We report on the results of measurements of the temperature TFsurf which developed on the surface of films deposited by magnetron sputtering of chromium and copper targets on cooling and non-cooling silicon substrates. The TFsurf and substrate temperature (Ts) were simultaneously measured using high-resolution IR camera and thermocouple, respectively. We revealed that the TFsurf steeply grows, keeps constant when it achieves saturation level, and rapidly drops to the value of the Ts after stopping the deposition. At the same time, the Ts either does not change for the case of cooling substrate or increases to a certain level for noncooling substrate. However, in both cases the Ts remains several times lower than the TFsurf. The TFsurf is proportional to the flux of energy delivered to the growth surface by sputtered atoms and other fast particles, weakly depends on the depositing metal and can achieve several hundreds of°C. This phenomenon is explained by a model assuming formation of a hot thin surface layer (HTSL) on the top of the growing film, which exists only during film deposition and exhibits extremely low thermal conductivity. Due to this unique property the temperature TFsurf of HTSL is several times higher than the Ts. Variations in the TFsurf fairly correlate with structure changes of Cr films along thickness investigated in detail previously.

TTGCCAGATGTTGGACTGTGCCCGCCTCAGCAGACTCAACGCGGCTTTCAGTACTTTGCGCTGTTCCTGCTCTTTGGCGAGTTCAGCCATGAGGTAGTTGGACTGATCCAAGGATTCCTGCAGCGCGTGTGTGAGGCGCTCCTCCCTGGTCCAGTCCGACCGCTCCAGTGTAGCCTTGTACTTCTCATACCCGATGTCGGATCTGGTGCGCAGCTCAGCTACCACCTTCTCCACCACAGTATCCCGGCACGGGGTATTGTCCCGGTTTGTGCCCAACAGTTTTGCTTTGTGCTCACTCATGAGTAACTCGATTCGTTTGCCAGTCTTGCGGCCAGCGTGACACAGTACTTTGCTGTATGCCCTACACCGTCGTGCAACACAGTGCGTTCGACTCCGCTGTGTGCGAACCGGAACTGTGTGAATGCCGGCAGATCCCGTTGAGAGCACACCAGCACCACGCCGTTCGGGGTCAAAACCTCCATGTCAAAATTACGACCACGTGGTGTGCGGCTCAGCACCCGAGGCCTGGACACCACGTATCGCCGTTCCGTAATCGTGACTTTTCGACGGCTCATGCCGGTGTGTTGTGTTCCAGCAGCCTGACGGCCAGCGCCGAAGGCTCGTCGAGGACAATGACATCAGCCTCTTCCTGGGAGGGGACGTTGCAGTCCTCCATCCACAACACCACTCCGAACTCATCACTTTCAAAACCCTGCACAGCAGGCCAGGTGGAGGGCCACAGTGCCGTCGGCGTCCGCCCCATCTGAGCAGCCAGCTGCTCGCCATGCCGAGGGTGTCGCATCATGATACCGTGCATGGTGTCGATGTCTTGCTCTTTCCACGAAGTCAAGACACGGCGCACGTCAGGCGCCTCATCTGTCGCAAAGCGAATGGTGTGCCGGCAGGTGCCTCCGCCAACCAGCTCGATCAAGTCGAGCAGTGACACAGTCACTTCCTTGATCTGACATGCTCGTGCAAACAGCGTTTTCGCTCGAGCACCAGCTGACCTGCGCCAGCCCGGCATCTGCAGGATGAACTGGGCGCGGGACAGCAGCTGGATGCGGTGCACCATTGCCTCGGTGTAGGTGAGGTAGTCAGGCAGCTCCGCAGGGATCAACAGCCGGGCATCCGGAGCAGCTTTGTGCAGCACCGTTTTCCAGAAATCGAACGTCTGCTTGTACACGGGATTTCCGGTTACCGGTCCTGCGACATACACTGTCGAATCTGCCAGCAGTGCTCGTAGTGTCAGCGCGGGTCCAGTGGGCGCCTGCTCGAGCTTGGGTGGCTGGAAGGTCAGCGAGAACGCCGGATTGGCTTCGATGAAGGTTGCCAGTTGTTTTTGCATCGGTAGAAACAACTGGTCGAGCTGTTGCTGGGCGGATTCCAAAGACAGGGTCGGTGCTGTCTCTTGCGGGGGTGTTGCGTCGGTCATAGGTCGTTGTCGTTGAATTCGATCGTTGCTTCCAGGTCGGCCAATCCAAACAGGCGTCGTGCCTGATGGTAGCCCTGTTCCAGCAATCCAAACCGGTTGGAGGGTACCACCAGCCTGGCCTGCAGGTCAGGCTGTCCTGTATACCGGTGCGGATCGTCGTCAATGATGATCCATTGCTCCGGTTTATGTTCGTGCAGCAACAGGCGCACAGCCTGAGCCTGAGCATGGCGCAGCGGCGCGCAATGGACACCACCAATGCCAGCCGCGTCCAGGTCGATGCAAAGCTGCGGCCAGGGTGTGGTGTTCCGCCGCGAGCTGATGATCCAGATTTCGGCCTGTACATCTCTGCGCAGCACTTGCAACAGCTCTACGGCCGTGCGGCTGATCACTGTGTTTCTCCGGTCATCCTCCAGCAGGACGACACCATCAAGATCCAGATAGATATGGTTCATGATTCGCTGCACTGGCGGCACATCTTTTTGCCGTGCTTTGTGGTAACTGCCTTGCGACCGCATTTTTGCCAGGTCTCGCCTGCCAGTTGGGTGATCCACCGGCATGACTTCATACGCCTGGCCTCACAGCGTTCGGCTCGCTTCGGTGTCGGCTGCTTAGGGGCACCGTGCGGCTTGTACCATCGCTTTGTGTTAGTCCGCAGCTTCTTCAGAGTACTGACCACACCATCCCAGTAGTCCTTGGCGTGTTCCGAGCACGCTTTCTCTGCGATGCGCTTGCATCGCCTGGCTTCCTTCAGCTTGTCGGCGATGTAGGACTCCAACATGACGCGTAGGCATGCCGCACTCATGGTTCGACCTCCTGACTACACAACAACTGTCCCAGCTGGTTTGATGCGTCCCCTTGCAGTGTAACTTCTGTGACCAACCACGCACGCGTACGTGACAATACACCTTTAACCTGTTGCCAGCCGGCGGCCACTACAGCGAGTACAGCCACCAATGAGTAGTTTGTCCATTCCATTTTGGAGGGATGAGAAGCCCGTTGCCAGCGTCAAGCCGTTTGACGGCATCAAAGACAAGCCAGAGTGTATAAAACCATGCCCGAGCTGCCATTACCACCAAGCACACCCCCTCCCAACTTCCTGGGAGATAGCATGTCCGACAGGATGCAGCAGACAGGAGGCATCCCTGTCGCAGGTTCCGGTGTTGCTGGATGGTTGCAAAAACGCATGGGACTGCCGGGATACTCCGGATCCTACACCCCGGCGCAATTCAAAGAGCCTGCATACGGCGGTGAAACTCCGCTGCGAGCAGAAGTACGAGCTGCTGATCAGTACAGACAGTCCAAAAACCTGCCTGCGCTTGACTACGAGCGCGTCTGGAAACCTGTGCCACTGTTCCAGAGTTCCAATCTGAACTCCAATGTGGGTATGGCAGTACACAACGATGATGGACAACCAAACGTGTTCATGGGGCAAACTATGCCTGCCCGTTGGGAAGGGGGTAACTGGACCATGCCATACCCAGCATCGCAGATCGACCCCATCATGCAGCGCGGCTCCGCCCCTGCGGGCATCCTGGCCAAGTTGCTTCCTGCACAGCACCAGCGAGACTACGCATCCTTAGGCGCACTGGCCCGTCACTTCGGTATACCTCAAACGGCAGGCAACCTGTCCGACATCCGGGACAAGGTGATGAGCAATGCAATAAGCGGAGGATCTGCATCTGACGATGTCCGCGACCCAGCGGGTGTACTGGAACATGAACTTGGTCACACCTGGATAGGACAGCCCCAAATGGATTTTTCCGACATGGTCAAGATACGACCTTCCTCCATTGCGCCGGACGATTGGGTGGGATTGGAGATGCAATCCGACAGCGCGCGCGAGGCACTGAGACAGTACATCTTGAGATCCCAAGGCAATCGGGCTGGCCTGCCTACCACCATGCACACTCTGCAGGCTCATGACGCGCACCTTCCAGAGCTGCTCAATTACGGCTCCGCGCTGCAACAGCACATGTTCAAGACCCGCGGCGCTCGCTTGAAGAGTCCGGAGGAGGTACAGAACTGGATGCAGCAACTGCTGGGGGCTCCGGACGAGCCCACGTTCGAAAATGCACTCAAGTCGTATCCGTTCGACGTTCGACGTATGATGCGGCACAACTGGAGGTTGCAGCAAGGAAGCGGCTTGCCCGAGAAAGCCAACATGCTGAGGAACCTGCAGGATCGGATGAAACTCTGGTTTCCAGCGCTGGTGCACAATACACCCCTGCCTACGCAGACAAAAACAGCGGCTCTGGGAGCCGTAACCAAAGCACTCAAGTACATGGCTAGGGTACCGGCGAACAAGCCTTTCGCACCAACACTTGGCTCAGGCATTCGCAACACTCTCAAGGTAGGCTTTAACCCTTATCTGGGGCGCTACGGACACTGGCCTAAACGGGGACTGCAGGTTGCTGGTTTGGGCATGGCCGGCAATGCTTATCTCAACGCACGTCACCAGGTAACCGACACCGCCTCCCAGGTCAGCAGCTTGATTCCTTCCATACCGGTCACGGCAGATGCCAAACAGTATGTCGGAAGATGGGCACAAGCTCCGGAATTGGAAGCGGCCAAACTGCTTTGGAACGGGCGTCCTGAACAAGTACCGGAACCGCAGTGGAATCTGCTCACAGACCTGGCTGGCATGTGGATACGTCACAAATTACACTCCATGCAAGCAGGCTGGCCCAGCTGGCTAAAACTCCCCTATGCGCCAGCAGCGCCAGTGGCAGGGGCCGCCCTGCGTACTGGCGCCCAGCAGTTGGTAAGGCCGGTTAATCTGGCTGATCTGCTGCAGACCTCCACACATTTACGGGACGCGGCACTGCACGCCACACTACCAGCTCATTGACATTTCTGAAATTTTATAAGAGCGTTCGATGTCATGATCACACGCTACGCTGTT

|Number of pages||8|
|Journal||Journal of Vacuum Science and Technology A: Vacuum, Surfaces and Films|
|Publication status||Published - 1 Jul 2006|
ASJC Scopus subject areas
- Condensed Matter Physics
- Surfaces and Interfaces
- Surfaces, Coatings and Films